I am currently developing a service that calculates statistics (currently only sum/average) on homomorphically encrypted user data, and then gives the results to a third party. Because encryption is computationally expensive, and user devices are routers or small SoCs, I want to blind the data (e.g. add a random big number to the data value), use a blind for multiple data values, and encrypt only the blind.

Now the question is, how big does this blind have to be compared to the actual data so that it can be considered secure? For example, if I have temperature values between -20°C and +40°C, how big would I have to choose the blinds? If I take extremely big blinds, I will run into the issue of overflows, which will probably be hard to deal with, since I am summing up encrypted numbers.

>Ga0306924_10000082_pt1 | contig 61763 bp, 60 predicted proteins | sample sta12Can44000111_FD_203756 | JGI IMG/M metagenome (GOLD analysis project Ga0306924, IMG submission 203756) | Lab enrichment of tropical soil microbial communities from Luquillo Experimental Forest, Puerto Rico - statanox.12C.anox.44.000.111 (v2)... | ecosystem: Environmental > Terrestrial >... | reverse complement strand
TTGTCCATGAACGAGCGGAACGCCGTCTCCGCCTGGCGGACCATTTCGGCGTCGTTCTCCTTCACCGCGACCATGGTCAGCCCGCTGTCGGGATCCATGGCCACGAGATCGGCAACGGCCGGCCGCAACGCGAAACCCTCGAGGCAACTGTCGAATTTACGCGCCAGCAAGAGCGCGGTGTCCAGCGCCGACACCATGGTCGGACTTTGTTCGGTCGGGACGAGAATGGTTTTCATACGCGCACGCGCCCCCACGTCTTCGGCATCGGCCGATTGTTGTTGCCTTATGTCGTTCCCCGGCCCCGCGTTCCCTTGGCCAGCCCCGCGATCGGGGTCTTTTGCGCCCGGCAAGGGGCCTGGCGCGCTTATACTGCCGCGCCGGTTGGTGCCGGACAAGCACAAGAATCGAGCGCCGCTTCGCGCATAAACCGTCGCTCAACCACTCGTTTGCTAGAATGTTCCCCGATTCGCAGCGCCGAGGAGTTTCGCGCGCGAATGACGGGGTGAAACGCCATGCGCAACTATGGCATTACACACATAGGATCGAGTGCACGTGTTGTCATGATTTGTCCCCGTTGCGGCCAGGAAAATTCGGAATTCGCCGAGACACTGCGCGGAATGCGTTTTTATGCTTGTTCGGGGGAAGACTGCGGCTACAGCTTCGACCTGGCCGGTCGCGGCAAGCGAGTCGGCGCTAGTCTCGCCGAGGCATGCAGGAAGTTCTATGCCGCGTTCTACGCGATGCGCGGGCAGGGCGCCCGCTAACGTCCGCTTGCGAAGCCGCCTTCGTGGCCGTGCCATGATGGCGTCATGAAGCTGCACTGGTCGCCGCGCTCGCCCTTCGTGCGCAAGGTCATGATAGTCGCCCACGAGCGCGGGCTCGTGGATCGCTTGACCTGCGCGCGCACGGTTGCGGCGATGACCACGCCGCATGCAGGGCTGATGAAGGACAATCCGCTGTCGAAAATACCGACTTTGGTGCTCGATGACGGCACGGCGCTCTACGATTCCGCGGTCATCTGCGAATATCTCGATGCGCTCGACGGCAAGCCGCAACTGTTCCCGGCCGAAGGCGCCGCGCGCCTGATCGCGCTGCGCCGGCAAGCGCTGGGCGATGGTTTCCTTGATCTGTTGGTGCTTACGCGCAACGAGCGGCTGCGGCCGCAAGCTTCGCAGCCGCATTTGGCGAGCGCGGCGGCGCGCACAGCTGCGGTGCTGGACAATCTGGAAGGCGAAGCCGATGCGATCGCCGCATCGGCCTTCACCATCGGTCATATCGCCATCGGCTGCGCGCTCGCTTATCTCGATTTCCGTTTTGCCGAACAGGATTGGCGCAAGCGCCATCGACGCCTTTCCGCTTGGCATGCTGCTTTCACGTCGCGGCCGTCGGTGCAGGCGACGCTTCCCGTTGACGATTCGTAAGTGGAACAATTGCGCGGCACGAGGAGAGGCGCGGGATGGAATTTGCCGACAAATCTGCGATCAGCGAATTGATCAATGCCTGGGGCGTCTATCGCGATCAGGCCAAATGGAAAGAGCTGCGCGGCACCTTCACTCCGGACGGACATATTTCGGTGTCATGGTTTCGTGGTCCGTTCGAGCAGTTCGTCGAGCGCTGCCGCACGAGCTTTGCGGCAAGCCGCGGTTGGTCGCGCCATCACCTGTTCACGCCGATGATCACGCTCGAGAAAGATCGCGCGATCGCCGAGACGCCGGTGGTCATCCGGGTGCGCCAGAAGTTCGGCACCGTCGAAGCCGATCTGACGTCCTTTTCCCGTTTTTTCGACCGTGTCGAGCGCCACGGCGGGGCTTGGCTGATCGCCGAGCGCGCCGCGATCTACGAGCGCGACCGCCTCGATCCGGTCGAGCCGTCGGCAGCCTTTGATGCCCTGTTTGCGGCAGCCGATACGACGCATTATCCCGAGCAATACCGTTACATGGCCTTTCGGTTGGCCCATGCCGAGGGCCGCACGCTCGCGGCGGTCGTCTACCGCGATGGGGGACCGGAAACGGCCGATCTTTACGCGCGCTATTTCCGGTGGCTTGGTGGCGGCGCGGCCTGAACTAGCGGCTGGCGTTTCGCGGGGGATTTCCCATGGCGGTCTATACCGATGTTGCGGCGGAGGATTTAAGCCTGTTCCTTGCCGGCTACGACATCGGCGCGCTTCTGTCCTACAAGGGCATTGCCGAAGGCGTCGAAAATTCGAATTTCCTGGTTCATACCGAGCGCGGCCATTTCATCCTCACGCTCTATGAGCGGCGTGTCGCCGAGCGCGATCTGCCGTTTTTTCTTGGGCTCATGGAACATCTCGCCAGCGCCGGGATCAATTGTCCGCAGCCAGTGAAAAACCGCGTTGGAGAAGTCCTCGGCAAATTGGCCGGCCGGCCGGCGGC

You can try to encrypt your sensitive data with a lightweight cipher, like Prince. You encrypt your Prince key with a HE encryption scheme like BGV (HElib implements it) and give the cloud two things: Enc_HE(Key_Prince), Enc_PRINCE(Data). The cloud is able to decrypt homomorphically Enc_PRINCE(Data) using Enc_HE(Key_Prince) and obtain only Enc_HE(Data). The cloud can now perform unlimited computations on encrypted data. Your Key_Prince will not be found. You can find more about this scenario in: Toward Practical Homomorphic Evaluation of Block Ciphers Using Prince and Homomorphic Evaluation of the AES Circuit. HElib can be hard to use, do you might instead try a more friendly library, SEAL. But if you want to do only additions or only multiplications, there are more practicals schemes than fully homomorphic ones.

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  • $\begingroup$ Thank you very much, this looks promising! I will look into it! $\endgroup$ – Gasp0de Mar 24 '18 at 18:50

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